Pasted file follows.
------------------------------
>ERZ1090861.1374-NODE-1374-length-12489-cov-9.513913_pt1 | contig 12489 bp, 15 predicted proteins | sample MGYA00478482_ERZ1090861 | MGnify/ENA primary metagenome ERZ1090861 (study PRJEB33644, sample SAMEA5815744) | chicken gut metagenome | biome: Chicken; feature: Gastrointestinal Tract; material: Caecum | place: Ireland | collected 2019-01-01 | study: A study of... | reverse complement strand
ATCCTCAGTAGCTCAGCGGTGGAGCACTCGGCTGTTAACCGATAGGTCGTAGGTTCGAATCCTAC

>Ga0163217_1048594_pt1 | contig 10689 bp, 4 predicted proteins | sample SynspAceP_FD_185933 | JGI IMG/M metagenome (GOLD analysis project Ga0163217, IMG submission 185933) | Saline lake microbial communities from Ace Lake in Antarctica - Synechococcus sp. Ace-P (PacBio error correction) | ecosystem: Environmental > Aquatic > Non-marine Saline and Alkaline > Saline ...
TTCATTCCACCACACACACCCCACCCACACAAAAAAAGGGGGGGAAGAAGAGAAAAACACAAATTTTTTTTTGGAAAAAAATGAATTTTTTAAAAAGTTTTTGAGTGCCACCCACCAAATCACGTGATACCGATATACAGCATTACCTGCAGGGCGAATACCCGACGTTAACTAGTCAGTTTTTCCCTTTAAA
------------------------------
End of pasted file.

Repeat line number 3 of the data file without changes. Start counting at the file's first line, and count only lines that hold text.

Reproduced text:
>Ga0163217_1048594_pt1 | contig 10689 bp, 4 predicted proteins | sample SynspAceP_FD_185933 | JGI IMG/M metagenome (GOLD analysis project Ga0163217, IMG submission 185933) | Saline lake microbial communities from Ace Lake in Antarctica - Synechococcus sp. Ace-P (PacBio error correction) | ecosystem: Environmental > Aquatic > Non-marine Saline and Alkaline > Saline ...